Blocks in ruby are anonymous blocks of code passed to a method. In the following examples, we are passing a block of code to the each method of the players array. Blocks are delimited with either do ... end keywords or braces. The iterated value is set to the variable name in the special "goal posts" (eg |player| in the first example, |p| in the second). The variable name can be any legal variable name and is local to the block
Well, below is a ballot feature that I'd like to replicate with Drupal's webform module. (well except for the tricksy voting feature.)
These are some quick notes on how I added a group by clause to a query for a view in Drupal 7.
I have a custom database in a module that I wrote and one of the fields in it: video_id corresponds to a node nid. So I wanted to pull this database into a view. However there can be many rows in my database for each node and all I wanted for the view was to print one message Update answer key if there was one or more entries in the database and a different message Create answer key if there were no entries.
In this post I'll describe my .vimrc, my vim configuration file. An important thing to keep in mind is that Vim has a handy built in help system. If there is any command that is unfamiliar to you, then you can look it up in a vim session by typing :help <command> and vim will pop open a buffer with the documentation for that command.
I generally use vim while in a ssh session on a dev server and this vimrc works well for that.
Just a quick post to write up an bash alias I just created to list the sites enabled on a server and each sites location.
I often need to look up the list of sites enabled on a web server and also the document roots of each of these sites. In the past this meant loading the Apache configuration file into emacs or vim and searching for the site I was looking for. Today I decided to create an alias for this task. Here is the original combination of grep commands.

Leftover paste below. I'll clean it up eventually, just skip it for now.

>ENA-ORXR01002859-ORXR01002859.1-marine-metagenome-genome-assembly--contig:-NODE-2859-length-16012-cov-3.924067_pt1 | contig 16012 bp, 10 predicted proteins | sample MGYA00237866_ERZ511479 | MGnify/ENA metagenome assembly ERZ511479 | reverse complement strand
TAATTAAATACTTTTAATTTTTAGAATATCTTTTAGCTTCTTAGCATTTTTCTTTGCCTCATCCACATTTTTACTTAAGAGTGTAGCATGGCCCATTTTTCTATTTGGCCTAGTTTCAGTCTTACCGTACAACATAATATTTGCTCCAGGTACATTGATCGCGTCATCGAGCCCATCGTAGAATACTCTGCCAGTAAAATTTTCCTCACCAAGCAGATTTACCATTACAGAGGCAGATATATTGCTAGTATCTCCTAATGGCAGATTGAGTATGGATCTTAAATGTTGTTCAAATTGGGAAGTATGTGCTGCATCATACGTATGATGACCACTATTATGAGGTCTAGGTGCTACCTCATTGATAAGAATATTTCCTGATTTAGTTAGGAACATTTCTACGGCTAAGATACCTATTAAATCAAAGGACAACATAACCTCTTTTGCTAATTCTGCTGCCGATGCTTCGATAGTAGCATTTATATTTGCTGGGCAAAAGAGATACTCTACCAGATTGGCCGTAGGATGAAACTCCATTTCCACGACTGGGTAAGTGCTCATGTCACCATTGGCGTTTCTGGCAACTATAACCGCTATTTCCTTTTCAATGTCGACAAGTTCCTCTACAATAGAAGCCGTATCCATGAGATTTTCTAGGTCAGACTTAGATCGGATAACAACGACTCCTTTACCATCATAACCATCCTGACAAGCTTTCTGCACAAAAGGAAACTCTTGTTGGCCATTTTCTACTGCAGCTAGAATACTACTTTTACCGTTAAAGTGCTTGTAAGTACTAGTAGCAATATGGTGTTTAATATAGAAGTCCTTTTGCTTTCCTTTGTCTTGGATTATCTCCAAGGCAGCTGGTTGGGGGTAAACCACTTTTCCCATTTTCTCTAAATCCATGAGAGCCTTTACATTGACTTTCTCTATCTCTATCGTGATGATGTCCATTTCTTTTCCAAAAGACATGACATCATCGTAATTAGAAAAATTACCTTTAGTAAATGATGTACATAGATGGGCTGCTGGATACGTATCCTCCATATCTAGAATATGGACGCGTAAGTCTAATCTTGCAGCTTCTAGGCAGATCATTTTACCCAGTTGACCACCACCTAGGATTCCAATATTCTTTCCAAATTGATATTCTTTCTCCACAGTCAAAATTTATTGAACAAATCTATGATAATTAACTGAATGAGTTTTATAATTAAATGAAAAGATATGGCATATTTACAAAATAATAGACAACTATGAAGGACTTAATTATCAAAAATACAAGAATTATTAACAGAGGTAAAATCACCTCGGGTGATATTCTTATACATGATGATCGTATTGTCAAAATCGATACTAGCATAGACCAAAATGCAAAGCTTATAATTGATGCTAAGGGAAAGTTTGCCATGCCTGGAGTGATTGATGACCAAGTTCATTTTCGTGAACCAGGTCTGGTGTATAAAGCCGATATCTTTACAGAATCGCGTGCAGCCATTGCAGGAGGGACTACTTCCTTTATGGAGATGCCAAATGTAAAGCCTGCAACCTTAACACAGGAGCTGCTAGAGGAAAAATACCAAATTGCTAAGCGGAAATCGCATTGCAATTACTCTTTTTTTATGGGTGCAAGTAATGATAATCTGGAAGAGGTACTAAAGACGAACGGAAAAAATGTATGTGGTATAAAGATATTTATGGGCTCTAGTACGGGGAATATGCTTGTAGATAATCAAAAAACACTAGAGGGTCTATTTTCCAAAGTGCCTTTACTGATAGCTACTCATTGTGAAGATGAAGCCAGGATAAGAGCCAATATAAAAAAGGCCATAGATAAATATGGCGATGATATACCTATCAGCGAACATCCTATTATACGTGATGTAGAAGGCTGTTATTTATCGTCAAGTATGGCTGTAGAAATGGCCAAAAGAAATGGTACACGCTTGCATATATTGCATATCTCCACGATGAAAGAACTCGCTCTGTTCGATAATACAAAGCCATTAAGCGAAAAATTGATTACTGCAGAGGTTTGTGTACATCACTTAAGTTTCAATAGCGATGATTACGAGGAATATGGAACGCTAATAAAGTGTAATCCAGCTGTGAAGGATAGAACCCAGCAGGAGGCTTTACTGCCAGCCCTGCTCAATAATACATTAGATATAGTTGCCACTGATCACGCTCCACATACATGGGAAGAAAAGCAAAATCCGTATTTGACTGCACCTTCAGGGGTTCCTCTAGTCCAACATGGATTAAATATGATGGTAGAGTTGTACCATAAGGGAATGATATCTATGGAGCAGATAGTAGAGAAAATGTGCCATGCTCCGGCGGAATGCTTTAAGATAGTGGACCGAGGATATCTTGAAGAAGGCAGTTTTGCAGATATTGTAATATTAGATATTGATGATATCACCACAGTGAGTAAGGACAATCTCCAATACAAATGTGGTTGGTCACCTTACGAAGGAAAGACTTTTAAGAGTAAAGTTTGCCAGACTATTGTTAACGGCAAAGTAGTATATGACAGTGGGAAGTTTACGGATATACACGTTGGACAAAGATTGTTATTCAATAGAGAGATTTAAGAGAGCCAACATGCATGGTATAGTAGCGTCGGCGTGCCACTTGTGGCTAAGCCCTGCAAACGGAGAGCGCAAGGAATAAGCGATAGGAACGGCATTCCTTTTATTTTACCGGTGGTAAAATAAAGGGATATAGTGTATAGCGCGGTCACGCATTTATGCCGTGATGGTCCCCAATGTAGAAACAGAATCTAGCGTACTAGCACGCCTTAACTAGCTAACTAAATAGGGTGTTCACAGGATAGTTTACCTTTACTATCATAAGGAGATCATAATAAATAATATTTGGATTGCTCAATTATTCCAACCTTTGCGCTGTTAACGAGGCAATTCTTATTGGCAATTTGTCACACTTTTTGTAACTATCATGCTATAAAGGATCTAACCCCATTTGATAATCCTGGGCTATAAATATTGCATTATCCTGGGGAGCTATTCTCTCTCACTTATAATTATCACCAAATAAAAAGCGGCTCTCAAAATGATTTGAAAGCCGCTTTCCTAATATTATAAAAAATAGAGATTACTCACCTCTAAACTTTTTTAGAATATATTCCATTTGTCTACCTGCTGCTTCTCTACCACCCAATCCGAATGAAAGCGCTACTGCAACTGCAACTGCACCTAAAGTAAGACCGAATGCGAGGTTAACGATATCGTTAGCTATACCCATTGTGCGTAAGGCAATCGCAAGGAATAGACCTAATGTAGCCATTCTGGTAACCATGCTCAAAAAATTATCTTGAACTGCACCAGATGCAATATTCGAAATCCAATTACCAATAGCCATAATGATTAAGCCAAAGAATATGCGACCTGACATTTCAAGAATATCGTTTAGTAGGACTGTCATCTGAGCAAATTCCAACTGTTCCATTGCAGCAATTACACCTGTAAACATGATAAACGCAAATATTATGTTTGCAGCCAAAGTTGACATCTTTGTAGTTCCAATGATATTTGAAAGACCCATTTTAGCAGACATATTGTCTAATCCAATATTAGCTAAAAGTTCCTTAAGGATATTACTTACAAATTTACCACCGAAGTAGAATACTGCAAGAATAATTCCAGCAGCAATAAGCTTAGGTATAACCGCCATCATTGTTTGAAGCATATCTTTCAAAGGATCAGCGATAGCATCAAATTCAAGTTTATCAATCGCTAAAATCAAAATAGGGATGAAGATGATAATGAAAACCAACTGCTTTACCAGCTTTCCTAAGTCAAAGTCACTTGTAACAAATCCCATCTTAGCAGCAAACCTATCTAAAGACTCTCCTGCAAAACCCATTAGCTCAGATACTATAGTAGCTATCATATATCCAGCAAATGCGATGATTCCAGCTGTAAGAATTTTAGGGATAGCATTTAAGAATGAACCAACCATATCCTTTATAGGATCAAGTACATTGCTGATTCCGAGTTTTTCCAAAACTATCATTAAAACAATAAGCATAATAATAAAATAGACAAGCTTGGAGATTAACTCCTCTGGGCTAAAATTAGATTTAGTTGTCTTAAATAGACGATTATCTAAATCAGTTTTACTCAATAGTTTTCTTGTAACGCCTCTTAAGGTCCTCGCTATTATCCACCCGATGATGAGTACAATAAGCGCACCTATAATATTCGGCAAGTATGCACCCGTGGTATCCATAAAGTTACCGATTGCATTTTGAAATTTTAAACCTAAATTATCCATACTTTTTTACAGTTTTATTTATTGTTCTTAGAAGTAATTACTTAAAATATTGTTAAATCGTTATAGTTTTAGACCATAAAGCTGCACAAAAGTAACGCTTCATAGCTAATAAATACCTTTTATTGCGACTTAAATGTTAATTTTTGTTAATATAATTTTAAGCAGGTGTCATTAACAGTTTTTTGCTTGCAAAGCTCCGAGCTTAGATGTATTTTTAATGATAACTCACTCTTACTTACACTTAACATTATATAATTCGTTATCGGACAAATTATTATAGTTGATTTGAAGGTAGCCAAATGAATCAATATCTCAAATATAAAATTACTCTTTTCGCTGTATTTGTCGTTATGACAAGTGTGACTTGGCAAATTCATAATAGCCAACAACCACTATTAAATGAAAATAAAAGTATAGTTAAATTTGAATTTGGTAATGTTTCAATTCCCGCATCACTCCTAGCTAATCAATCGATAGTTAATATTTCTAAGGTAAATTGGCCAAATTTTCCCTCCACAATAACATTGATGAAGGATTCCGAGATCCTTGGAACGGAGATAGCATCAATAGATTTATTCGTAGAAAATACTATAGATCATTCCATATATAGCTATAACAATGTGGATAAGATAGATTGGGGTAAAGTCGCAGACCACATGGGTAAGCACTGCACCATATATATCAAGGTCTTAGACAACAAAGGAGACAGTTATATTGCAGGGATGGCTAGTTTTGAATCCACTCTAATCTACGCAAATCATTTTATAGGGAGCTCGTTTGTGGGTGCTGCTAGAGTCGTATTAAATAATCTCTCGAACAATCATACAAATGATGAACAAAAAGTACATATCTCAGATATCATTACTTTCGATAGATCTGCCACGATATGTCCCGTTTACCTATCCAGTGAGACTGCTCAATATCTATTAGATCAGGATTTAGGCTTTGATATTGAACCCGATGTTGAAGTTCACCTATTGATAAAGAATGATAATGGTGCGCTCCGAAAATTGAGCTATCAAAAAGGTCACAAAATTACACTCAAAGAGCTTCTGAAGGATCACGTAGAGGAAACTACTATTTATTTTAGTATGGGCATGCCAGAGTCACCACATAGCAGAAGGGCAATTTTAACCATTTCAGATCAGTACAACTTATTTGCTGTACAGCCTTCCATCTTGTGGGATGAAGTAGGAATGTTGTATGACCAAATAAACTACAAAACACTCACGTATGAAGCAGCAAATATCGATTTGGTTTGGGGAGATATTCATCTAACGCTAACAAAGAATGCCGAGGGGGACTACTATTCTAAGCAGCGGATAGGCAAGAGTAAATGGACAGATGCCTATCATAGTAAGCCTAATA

After reading Randall Degges excellent post How I learned to
Program, I decided to
give creating a screenshot program a try. It's always a bit of work to
take a screenshot, upload it to the web and then grab its permanent
link. So being a geek, I thought it high time this process was
I tried writing the program in python only, so that there were fewer
dependencies, but using the commandline program
scrot as the screenshot
snapping program added a lot of flexibility to the options for the
Without further ado, here are the parts of the program.
NearlyFreeSpeech.net is a good simple, bare-bones fit for a Jekyll
site once everything is set up. The price can't be beat, you can put
down a $10 payment and just try it out. With a Jekyll site, that $10
investment should last a while!
Set Up SSH Alias
The first thing to do is set up an ssh alias in your .bashrc file.
The hostname and username that are assigned at nfsn are generally
pretty easy to forget, so I always create an alias for them, like:
Once you save the .bashrc file, you can source it with:
So, I was trying to convert an orgmode file to html. There is an orgmode-export-as-html function, but it was choking on something, so I needed to do the conversion by hand. I tried many, many times to convert the file with emacs regular expressions, but was unsuccessful. The difficulty was the orgmode headlines, which look like this:
*** Use the sort function
I wanted to simply transform this into
<h3>Use the sort function</h3>
I was finally able to match the headline in vim with the following regular expression: